OPINION: Despite Covid-19 limitations, public participation tool must be seen working

Mr. Joash Onyonka

The future of public participation in these pandemic times has taken its organizers and promoters back to the drawing board. They are seeking alternative ways of implementing this important aspect of program making in the public sector.

The very nature of public participation being ‘public’ means that issues cannot be discussed without involving the public.

It is envisioned that public participation should not be discriminative. Issues must be discussed in the open where all members of society are openly allowed to air their views on an issue that directly affects them.

To make the discussion more micro, members of the public are allowed to form discussion groups on a certain program of which their interaction at this level is close to no social distancing.

Small groups members must be near each other as they discuss in low tones in case they would not want the other group to hear them discuss.In essence, there is close contact and for those who speak while spitting some saliva, there is no danger because we are born and talented differently so we have to accommodate one another’s weaknesses so long as we have an agreement at end of the discussion.

The nature of public participation is to attract as many people as possible regardless of physique to a given forum so that the many of them can give their accent or dissenting opinion to an issue or better it so suit the public.

Another natural tenet of public participation is the free interaction amongst members which results to a highly engaged team of participants. Here people disagree to unanimously agree on issues that directly affect them-after all it is their taxes that will be used to do those projects.

In many of these public fora, many other participants attend because there will be soft drinks and accompaniments in the middle of the discussion. The session is usually quiet until drinks are served, that is when real public participation takes places. People engage whole heartedly.

That was real public participation before the pandemic came and the new world order has changed everything, with public participation tool being a major casualty. Things have changed though. The public participation of yesterdays is in the shelves now.

The loud microphones that triumphed voices of the participants across the villages and towns are silent, the many people who were invited and would freely walk in and out of these gatherings are silent, at least for now.

Since the outbreak of Corona Virus disease, what is in the mind of every public policy actor is how to effectively strategize and use the available avenues to assemble an agreeable report that showcases clearly how the public participated in making a program a success.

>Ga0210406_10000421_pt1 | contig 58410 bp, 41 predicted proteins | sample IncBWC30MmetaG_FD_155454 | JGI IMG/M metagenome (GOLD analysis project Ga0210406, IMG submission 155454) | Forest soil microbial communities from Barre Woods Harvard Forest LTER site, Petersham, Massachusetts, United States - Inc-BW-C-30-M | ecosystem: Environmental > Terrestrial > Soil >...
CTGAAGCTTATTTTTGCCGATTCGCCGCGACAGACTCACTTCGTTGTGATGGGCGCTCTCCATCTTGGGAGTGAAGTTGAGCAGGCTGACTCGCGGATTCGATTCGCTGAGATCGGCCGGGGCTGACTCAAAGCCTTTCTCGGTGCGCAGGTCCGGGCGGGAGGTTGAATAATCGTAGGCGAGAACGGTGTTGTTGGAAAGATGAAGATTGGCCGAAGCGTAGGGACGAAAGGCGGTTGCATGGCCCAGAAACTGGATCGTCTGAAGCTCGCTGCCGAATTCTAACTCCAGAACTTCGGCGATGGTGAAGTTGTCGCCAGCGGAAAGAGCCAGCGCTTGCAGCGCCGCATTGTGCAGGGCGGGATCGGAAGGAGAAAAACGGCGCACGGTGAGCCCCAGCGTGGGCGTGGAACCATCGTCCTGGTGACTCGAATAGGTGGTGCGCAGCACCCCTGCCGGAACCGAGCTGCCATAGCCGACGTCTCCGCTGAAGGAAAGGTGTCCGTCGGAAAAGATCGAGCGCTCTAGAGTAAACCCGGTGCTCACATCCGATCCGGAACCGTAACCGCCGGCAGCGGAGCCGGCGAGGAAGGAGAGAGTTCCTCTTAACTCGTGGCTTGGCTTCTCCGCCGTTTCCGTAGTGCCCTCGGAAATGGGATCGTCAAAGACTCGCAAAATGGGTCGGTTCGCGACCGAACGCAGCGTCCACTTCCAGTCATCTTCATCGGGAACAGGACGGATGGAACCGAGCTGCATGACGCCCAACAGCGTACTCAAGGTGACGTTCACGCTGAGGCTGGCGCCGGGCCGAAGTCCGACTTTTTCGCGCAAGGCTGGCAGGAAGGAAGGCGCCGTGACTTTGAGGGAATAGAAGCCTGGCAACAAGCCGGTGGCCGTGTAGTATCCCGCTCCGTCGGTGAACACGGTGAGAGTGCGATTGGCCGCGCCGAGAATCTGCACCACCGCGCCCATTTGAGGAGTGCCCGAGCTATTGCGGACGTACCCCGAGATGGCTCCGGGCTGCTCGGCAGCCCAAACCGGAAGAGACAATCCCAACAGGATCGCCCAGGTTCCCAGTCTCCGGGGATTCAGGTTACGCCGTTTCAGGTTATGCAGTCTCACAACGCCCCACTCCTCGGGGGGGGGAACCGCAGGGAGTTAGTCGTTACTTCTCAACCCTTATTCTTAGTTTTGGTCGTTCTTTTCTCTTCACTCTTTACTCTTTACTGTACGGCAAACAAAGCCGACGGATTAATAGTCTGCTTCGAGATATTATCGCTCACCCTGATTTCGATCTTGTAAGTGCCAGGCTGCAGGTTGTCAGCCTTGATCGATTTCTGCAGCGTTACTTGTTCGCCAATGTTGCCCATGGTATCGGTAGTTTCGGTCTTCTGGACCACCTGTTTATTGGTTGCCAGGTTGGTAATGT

Some may argue that town halls meetings, as were proposed, with a third of its capacity, will be a proper representative of thousands of the general public who would have attended would things have been normal. Question is, what selection procedure will be used to come up with a representative group that will be neutral and will air the general public’s views? Such are the challenges that covid-19 presents.

A general blue print is hard to develop because every public participation event is planned unique and has its expectations different from the other.

As the promotion and the usual planning and implementation of public participation as a tool to monitor, investigate and recommend or disapprove institutional activities, projects and developments more so those that are funded by the public get challenged, I suggest it is time to monitor trends that can survive for as long as the virus stays with us so that normal activities in this abnormal times continue.

Promoters of public participation must Invest in technology for both staff and auto spaces to bring the public and policy makers together to continue interactions without bureaucracies. For those areas that are out of signal, this challenge must be dealt with upfront.

Public participation discussions must be more than collecting views but instead build dialogue platforms for continued engagement and show the members of the public that their concerns and ideas will be valued, heard and acted upon.

No matter the approach that will be used to gather public views over a certain program, there must be value and safety placed on human life.

The writer is the Ag Director; Corporate Communication Nyamira County Government. He can be reached on jongiri3349@gmail.com

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Mr. Onyonka is Ag Director Corporate Communication, Nyamira County Government.


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